Day 6: The Statute of Limitations for Personal Injury Cases in South Carolina

When you suffer a personal injury in South Carolina, it’s crucial to act swiftly to protect your rights. One of the most important legal deadlines you must be aware of is the statute of limitations. This time limit determines the deadline for filing a lawsuit after the incident that caused injury(s) occurred. If not filed by the deadline, the case cannot be filed and the claim is lost. Here’s what you need to know about the statute of limitations for personal injury cases in South Carolina.

What is the Statute of Limitations?

The statute of limitations is a law that sets the maximum time after an event within which legal proceedings may be initiated. Once this period expires, you generally lose the right to file a lawsuit and seek compensation for your injuries.

The General Rule in South Carolina

In South Carolina, the statute of limitations for personal injury cases is generally three years from the date of the incident causing the injury if the liable party is not a government entity (if it is a government entity, it is two years under the South Carolina Tort Claims Act). This means you have three years from the date of the accident or incident that caused your injury to file a lawsuit in the state’s civil court system.

Exceptions to the Rule

While the three-year rule applies to most personal injury cases, there are exceptions that can alter the statute of limitations period:

1. Discovery or “notice” Rule:

  • In some cases, the injury or its cause may not be immediately apparent. Under the discovery or “notice” rule, the statute of limitations starts when the proximate cause of an injury is discovered or reasonably should have been discovered. This normally does not apply with vehicle accidents or slip and falls, because the time of causation of the injury(s) is obvious. It is usually an issue with medical malpractice cases. For instance, a medical error wasn’t discovered by the patient until a year after it occurred in surgery and pain developed to reasonably provide notice, the three-year period begins from that discovery date.

2. Minors:

  • If the injured person is a minor (under 18 years old) at the time of the accident, the statute of limitations may be extended if the case is not brought by a guardian. In SC, the minor has up to one year after turning 18 to file suit, or seven years to bring a suit before turning 18 if a medical malpractice case. It’s important to seek legal advice to understand how this rule applies to specific circumstances.

3. Government Entities:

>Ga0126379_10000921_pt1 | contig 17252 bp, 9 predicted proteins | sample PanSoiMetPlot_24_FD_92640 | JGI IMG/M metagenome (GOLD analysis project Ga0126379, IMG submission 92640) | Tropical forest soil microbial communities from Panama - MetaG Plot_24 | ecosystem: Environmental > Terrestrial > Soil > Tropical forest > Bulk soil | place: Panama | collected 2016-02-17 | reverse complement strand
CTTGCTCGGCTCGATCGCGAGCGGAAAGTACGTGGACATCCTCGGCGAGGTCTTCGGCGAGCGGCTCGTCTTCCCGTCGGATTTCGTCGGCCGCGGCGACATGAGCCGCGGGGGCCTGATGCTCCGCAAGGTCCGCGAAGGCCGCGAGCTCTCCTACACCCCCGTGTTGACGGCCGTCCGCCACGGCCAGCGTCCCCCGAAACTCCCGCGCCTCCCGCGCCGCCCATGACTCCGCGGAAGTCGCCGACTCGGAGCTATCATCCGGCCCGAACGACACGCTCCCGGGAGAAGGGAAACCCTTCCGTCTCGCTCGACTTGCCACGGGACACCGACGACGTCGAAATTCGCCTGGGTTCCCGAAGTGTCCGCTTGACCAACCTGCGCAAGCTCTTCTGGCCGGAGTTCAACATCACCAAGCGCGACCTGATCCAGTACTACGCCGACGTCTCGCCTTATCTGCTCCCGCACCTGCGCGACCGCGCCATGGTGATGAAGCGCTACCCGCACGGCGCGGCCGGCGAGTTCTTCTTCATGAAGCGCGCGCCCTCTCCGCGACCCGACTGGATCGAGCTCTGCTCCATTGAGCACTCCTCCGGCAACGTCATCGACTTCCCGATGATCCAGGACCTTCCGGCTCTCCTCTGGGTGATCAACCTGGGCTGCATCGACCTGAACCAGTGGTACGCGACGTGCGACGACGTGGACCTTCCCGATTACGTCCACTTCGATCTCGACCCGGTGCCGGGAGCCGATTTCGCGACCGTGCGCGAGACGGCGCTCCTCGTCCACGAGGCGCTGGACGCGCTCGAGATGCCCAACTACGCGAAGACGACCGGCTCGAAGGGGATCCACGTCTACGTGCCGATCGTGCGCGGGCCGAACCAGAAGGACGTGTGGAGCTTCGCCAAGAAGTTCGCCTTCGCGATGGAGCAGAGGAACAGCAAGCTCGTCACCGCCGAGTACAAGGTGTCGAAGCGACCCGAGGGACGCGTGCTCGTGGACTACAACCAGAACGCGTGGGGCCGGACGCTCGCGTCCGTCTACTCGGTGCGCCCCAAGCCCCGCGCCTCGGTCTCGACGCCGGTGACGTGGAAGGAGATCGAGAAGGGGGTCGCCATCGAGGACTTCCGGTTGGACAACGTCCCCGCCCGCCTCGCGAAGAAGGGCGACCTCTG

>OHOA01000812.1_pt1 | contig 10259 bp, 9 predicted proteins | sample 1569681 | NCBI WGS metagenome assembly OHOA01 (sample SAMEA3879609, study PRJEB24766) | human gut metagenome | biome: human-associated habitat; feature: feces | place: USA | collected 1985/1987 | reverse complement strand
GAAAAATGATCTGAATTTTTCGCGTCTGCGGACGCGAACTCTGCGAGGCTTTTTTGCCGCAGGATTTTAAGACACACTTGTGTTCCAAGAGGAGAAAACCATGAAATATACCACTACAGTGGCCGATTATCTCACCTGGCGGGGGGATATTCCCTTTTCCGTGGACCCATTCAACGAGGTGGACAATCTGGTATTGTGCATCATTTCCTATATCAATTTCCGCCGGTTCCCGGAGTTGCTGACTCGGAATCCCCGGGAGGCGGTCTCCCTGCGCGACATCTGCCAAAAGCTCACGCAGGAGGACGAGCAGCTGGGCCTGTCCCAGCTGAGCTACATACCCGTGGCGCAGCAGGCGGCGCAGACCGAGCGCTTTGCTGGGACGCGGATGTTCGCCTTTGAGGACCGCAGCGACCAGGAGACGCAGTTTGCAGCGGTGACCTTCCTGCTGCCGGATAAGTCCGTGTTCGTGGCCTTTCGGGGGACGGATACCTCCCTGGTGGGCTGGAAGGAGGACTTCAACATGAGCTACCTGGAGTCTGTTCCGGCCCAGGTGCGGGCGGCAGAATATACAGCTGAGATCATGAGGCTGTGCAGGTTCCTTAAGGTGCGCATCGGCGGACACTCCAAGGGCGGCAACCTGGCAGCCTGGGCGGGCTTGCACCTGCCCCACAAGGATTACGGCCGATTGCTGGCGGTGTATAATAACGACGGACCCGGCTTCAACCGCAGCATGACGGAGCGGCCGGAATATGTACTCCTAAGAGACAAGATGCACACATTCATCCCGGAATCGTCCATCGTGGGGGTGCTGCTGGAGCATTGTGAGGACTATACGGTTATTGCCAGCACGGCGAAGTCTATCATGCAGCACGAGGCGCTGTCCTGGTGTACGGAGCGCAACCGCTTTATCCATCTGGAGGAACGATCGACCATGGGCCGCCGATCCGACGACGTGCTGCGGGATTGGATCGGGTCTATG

• Claims against government entities or employees have different and often shorter deadlines. In South Carolina, you generally have two years to file a claim against a government body. Additionally, you must comply with specific notice requirements, so it’s crucial to consult with an attorney promptly if your case involves a government entity.

4. Medical Malpractice:

  • For medical malpractice cases, the statute of limitations is also three years from the date of the negligent act or omission. However, there is a maximum limit of six years from the date of the incident, regardless of when the injury was discovered. Again, minors have seven years to bring suit through a guardian.

Importance of Acting Quickly

Delaying action after an injury can jeopardize your ability to seek compensation. Evidence can be lost, memories can fade, and the responsible party may no longer be available. Acting promptly ensures that your attorney can gather the necessary evidence, interview witnesses, and build a strong case on your behalf.

Steps to Take

If you believe you have a personal injury claim, here are the steps you should take:

1. Seek Medical Attention:

  • Your health and well-being should be your top priority. Obtain immediate medical treatment and keep detailed records of your diagnosis, treatment, and medical expenses.

2. Consult an Attorney:

  • Contact an experienced personal injury attorney as soon as possible. They can evaluate your case, explain your legal options, and ensure you meet all necessary deadlines.

3. Gather Evidence:

  • Collect any evidence related to your injury, including photographs, witness statements, accident reports, and medical records. This documentation will be crucial for your case.

4. File a Claim:

  • Your attorney will guide you through the process of filing a claim within the statute of limitations. This includes preparing and submitting all necessary legal documents and representing you in negotiations or court.

Conclusion

Understanding the statute of limitations for personal injury cases in South Carolina is essential for protecting your right to seek compensation. If you or a loved one has been injured, don’t wait to take action. Contact The Bill Connor Law Firm for expert legal assistance to ensure your case is filed within the required timeframe and to maximize your chances of a successful outcome.